Two posters presented at ASN Kidney Week 2023 analyzed real-world data on Chronic Kidney Disease (CKD) to address knowledge gaps and inform future diagnosis and treatment approaches. The first study, by Pollock et al., used data from the iCaReMe Global Registry that assessed the quality of care for patients with CKD. The study found that one key obstacle in CKD management is the poor screening and underdiagnosis of patients. The cohort study included 2977 adults from 21 countries and found that diabetic kidney disease and hypertensive kidney disease were the most prevalent forms of CKD.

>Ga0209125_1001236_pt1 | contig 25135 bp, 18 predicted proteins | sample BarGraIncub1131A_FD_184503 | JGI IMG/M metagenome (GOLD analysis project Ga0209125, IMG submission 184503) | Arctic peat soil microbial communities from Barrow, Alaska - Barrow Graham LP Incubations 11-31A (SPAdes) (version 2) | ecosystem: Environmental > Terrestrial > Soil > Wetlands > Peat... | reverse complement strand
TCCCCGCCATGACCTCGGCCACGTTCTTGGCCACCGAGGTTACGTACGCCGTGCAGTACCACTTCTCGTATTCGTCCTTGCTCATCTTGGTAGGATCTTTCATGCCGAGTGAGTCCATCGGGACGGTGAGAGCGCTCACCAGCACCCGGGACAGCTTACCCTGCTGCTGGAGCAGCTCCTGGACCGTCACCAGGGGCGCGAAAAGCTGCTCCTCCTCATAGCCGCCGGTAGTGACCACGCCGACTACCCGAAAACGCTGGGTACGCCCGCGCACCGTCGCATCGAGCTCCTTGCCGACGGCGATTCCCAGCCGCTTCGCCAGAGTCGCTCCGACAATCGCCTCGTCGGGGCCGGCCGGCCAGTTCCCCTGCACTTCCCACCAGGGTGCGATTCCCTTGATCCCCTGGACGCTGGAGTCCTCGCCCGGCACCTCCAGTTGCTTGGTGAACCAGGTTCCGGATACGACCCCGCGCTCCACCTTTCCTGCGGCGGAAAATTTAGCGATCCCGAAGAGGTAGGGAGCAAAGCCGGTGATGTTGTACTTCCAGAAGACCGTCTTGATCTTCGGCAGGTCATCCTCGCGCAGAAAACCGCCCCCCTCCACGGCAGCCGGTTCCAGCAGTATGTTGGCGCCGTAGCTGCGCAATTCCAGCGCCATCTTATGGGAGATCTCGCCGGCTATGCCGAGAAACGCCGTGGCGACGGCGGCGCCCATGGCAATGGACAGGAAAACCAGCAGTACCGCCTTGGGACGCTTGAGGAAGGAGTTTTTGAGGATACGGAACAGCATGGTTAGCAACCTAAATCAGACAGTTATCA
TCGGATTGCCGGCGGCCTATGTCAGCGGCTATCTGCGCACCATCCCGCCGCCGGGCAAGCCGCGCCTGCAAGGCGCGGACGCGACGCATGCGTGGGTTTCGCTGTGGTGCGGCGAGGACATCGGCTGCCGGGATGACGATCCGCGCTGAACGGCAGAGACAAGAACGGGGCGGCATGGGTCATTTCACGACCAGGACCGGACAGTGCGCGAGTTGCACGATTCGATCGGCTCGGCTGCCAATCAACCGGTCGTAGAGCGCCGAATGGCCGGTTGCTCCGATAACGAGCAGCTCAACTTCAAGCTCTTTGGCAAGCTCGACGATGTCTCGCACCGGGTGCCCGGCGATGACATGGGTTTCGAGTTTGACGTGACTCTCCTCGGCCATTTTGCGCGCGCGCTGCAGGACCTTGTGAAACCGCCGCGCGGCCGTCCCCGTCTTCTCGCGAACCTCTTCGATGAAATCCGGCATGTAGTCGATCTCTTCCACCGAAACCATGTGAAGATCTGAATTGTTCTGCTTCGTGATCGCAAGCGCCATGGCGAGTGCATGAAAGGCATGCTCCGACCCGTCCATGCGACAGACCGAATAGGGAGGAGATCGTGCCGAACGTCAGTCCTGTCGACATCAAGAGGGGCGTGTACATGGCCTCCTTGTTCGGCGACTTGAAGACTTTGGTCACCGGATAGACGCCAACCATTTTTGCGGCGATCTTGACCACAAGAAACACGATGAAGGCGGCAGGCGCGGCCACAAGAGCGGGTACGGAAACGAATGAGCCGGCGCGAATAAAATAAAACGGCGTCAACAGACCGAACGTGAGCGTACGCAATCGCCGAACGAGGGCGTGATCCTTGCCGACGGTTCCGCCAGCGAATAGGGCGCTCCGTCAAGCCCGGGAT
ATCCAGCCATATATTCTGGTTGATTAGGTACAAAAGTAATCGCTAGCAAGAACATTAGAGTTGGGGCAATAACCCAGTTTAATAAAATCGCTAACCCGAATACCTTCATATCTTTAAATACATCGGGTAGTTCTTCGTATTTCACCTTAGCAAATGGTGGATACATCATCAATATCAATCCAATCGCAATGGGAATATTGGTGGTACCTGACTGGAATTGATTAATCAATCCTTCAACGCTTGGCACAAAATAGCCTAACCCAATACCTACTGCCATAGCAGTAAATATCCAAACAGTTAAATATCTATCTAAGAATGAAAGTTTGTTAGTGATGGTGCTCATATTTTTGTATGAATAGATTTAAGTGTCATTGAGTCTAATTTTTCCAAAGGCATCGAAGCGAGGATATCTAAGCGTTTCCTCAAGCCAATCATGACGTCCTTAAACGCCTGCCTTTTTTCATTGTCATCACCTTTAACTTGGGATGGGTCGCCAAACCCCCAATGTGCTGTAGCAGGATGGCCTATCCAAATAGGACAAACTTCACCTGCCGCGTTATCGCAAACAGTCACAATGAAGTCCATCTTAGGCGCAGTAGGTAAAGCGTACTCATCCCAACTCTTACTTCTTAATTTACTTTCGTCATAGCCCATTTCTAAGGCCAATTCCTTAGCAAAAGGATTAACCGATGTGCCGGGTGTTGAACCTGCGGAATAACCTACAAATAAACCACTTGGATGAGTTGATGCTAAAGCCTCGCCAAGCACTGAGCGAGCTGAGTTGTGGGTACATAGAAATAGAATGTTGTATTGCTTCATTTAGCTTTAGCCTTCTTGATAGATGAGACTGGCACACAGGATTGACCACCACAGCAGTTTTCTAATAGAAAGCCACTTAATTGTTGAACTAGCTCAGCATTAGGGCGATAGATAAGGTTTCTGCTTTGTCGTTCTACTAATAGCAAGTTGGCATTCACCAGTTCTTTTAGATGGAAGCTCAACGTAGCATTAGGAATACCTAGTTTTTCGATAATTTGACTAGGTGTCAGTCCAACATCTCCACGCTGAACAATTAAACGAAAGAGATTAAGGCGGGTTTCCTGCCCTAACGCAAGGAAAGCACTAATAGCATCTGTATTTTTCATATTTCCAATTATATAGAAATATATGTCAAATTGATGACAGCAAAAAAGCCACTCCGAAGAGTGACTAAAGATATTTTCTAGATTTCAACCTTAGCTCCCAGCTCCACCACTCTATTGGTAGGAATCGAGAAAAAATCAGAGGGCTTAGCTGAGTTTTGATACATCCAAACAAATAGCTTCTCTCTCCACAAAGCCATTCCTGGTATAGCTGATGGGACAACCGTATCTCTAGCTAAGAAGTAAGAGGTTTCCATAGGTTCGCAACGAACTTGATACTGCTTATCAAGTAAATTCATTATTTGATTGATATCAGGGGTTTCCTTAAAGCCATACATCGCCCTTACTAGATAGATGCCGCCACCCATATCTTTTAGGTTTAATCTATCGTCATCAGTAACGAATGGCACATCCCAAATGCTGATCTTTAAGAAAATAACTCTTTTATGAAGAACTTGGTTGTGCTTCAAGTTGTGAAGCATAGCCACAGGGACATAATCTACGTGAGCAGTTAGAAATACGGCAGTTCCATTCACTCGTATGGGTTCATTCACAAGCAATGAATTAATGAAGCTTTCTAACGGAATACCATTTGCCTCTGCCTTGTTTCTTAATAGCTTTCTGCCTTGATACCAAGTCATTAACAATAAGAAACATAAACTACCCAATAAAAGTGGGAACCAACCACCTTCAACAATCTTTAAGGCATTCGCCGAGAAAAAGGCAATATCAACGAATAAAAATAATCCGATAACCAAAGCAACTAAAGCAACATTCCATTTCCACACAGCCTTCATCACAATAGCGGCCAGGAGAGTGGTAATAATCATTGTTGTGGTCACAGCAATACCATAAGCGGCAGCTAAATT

The second study, by Chatterjee et al., analyzed data from 2009 to 2020 to quantify diagnosis delays in CKD patients in the US. The study found an average diagnosis delay of 469 days, and the absence of heart failure or diabetes correlated with longer diagnosis delays. The researchers emphasized the need to reduce these delays to improve CKD management in the future. Both studies highlight the importance of early detection and management of CKD and underline the additional risks when comorbidities accompany CKD.
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[Source: American Journal of Managed Care, November 3rd, 2023]